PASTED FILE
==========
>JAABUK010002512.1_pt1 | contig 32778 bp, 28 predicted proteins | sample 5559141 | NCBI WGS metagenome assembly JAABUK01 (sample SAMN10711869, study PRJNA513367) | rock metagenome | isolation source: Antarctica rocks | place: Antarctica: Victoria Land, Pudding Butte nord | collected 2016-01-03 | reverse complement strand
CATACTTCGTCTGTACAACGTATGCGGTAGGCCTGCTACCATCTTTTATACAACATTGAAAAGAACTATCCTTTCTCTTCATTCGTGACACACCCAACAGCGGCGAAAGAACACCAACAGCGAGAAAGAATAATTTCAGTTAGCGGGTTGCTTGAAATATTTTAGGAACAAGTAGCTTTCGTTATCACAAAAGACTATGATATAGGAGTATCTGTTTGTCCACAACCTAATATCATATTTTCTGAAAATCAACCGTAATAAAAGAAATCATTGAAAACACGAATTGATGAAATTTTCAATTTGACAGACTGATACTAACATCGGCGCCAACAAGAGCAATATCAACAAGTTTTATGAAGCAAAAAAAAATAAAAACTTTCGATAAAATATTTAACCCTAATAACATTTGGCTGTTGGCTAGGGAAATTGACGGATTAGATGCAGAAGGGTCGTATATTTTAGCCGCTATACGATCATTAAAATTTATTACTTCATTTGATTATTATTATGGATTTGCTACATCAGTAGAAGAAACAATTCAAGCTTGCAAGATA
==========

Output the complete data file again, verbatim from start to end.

>JAABUK010002512.1_pt1 | contig 32778 bp, 28 predicted proteins | sample 5559141 | NCBI WGS metagenome assembly JAABUK01 (sample SAMN10711869, study PRJNA513367) | rock metagenome | isolation source: Antarctica rocks | place: Antarctica: Victoria Land, Pudding Butte nord | collected 2016-01-03 | reverse complement strand
CATACTTCGTCTGTACAACGTATGCGGTAGGCCTGCTACCATCTTTTATACAACATTGAAAAGAACTATCCTTTCTCTTCATTCGTGACACACCCAACAGCGGCGAAAGAACACCAACAGCGAGAAAGAATAATTTCAGTTAGCGGGTTGCTTGAAATATTTTAGGAACAAGTAGCTTTCGTTATCACAAAAGACTATGATATAGGAGTATCTGTTTGTCCACAACCTAATATCATATTTTCTGAAAATCAACCGTAATAAAAGAAATCATTGAAAACACGAATTGATGAAATTTTCAATTTGACAGACTGATACTAACATCGGCGCCAACAAGAGCAATATCAACAAGTTTTATGAAGCAAAAAAAAATAAAAACTTTCGATAAAATATTTAACCCTAATAACATTTGGCTGTTGGCTAGGGAAATTGACGGATTAGATGCAGAAGGGTCGTATATTTTAGCCGCTATACGATCATTAAAATTTATTACTTCATTTGATTATTATTATGGATTTGCTACATCAGTAGAAGAAACAATTCAAGCTTGCAAGATA